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Microsoft has confirmed that it, too, is among the companies who have downloaded the compromised SolarWinds Orion updates, but that they have isolated and removed them.

“We have not found evidence of access to production services or customer data. Our investigations, which are ongoing, have found absolutely no indications that our systems were used to attack others,” the company stated on Thursday.

Additional victims identified

Along with the above statement, Brad Smith, Microsoft President and Chief Legal Officer, shared that, based on telemetry from the company’s Defender Anti-Virus software, the trojanized SolarWinds’ Orion software has been downloaded across the globe (but mostly in the US and Europe).

“While investigations (and the attacks themselves) continue, Microsoft has identified and has been working this week to notify more than 40 customers that the attackers targeted more precisely and compromised through additional and sophisticated measures,” Smith said.

Victims include government agencies, but also think-tanks, NGOs, government contractors and information technology firms:

Microsoft SolarWinds

Roughly 80% of the known victims are located in the United States, the rest in Canada, Mexico, Belgium, Spain, the UK, Israel and the UAE – though, as Smith pointed out, the number and location of victims will keep growing.

According to Politico, among the US government targets were also the Energy Department, the National Nuclear Security Administration, the Federal Energy Regulatory Commission (FERC), Sandia and Los Alamos national laboratories, and other organizations.

The Intercept has also reported that the attackers managed to breach the city network of Austin, Texas, and operate undisturbed in it for months.

The extent of these compromises and of what the attackers managed to do and steal is still unknown.

Still much is unknown

Despite Microsoft’s assurances that they “have found absolutely no indications that our systems were used to attack others,” their investigations are ongoing and evidence to the contrary might yet turn up.

According to one of Reuters’ sources, the SolarWinds hackers (mis)used Microsoft cloud offerings, and the NSA has published a security advisory explaining how they abused federated authentication environments to access protected data.

Simultaneously, CISA has published a security alert in which it said that “the SolarWinds Orion supply chain compromise is not the only initial infection vector this APT actor leveraged.” So, the fact an organization did not use SolarWinds’ software does not immediately mean that it hasn’t been targeted.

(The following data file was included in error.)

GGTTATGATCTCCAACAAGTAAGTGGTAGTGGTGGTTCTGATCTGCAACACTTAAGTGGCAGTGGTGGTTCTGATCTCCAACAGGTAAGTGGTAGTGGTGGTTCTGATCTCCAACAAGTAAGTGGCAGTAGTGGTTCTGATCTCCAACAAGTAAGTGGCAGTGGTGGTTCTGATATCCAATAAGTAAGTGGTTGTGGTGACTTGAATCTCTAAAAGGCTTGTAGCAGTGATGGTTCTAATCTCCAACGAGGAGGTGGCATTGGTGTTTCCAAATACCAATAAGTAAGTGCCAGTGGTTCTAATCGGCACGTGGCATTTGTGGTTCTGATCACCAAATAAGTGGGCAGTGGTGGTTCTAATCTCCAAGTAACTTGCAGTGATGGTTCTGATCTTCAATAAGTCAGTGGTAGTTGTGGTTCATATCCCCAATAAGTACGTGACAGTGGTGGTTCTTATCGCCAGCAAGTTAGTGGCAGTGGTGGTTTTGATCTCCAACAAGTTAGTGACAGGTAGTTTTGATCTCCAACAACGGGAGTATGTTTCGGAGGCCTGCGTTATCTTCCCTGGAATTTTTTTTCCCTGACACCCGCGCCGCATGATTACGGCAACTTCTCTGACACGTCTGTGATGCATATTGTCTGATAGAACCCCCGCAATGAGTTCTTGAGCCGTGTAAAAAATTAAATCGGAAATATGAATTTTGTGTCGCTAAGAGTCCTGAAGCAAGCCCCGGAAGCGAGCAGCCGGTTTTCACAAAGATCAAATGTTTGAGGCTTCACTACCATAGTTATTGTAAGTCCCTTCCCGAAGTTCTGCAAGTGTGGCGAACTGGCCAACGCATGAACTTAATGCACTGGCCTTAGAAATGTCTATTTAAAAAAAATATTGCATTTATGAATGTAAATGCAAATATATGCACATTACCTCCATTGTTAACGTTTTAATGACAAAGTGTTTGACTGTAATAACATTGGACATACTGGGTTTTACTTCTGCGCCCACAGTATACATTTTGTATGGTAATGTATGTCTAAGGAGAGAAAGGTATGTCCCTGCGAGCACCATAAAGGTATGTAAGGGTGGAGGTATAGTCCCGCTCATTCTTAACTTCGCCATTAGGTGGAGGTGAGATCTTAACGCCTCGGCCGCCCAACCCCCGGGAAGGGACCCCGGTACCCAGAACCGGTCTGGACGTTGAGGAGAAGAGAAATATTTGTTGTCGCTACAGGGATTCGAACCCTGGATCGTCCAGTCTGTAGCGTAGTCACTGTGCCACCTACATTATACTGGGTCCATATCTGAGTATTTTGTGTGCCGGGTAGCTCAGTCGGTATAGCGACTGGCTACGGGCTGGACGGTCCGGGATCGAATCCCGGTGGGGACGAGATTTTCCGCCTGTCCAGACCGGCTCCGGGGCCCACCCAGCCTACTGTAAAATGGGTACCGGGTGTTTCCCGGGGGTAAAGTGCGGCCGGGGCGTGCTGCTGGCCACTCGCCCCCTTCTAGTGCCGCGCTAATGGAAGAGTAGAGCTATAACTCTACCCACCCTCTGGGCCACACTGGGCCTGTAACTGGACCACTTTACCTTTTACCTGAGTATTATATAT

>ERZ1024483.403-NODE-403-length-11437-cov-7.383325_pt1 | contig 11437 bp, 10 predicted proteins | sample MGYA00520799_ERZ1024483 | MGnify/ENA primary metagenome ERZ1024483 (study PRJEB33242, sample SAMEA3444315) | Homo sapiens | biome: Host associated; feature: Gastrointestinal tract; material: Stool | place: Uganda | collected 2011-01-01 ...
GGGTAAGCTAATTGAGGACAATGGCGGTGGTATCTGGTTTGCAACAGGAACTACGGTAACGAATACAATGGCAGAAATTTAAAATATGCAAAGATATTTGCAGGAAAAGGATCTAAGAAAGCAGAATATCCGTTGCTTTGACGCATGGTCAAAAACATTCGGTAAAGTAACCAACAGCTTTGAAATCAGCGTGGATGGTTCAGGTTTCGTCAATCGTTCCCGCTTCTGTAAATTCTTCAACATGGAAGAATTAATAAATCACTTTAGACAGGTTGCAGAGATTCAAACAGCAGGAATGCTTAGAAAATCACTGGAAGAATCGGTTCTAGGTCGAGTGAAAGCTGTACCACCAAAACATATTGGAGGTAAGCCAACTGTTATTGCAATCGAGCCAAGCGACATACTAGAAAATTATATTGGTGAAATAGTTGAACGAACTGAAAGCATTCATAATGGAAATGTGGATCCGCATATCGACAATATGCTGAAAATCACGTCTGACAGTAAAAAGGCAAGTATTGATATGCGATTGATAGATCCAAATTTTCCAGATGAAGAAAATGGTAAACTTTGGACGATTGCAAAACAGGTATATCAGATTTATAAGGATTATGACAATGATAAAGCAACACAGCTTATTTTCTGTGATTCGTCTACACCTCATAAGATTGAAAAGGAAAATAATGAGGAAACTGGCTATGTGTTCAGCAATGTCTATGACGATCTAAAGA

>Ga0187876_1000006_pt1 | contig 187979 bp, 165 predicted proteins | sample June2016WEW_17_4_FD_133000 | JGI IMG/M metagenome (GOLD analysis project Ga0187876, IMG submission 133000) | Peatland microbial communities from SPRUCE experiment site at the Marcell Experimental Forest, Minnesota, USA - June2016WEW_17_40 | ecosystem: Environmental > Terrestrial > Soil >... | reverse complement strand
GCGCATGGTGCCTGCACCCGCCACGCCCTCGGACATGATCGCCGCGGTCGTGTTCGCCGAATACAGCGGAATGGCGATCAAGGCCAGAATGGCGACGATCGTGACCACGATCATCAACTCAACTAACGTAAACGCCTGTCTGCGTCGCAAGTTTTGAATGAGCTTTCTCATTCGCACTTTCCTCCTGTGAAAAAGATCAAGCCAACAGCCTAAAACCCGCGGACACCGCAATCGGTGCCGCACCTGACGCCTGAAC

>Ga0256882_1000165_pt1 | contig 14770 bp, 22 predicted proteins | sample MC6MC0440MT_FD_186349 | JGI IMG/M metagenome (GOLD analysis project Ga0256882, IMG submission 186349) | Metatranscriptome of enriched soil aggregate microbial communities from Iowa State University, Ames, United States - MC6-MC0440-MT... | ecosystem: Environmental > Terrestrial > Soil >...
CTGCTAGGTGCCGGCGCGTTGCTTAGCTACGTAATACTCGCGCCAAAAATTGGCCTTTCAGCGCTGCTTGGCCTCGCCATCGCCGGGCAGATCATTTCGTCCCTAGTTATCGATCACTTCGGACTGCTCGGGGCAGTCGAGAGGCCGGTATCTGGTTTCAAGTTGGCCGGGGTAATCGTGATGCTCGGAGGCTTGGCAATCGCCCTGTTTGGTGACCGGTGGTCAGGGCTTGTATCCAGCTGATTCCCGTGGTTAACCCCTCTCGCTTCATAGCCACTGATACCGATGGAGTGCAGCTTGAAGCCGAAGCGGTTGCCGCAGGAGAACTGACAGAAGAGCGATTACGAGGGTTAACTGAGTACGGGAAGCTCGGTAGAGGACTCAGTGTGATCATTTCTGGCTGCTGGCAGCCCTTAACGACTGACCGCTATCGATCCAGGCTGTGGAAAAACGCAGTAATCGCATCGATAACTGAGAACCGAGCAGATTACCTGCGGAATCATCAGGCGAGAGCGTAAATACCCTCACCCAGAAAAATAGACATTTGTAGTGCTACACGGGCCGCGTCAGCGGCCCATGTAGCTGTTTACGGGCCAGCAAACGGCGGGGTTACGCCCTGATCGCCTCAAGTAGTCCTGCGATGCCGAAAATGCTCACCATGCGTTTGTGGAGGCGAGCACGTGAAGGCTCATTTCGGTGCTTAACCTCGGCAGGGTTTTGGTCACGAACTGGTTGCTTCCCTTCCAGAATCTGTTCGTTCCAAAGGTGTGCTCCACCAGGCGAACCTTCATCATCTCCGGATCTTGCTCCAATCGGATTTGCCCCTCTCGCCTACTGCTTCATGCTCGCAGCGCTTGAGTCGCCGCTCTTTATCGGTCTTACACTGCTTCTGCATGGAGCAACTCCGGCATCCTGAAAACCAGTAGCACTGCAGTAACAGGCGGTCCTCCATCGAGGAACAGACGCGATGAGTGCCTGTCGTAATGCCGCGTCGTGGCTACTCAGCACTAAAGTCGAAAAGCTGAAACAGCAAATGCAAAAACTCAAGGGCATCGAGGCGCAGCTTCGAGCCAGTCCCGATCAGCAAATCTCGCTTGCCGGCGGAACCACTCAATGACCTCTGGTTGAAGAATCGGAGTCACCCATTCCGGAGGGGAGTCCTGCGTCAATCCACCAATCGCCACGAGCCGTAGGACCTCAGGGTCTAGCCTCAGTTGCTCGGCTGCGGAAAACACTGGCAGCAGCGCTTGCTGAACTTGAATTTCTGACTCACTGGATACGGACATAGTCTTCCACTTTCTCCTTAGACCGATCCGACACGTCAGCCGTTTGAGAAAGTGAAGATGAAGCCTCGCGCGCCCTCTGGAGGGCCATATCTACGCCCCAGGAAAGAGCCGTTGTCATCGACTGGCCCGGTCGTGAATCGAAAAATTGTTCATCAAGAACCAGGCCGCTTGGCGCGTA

A pivotal breach that must lead to changes

The SolarWinds and all the other associated hacks should definitely be a wake up call for the US.

“As much as anything, this attack provides a moment of reckoning. It requires that we look with clear eyes at the growing threats we face and commit to more effective and collaborative leadership by the government and the tech sector in the United States to spearhead a strong and coordinated global cybersecurity response,” Smith noted.

The continuing rise in the determination and sophistication of nation-state attacks, the growing privatization of cybersecurity attacks through a new generation of private companies, and the targeting of organizations crucial to the safety of humanity should also push other governments to join in US efforts, he added, and called for:

  • Inter-agency sharing and analysis of threat intelligence
  • The strengthening of international rules to thwart nation-state-backed and other cyberattacks
  • Stronger steps to hold nation-states accountable for cyberattacks

On Thursday, US president-elect Joe Biden stated that his administration will make cybersecurity a top priority at every level of government.

“We will elevate cybersecurity as an imperative across the government, further strengthen partnerships with the private sector, and expand our investment in the infrastructure and people we need to defend against malicious cyber attacks,” he said.

“But a good defense isn’t enough; we need to disrupt and deter our adversaries from undertaking significant cyber attacks in the first place. We will do that by, among other things, imposing substantial costs on those responsible for such malicious attacks, including in coordination with our allies and partners.”

Source: HelpNetSecurity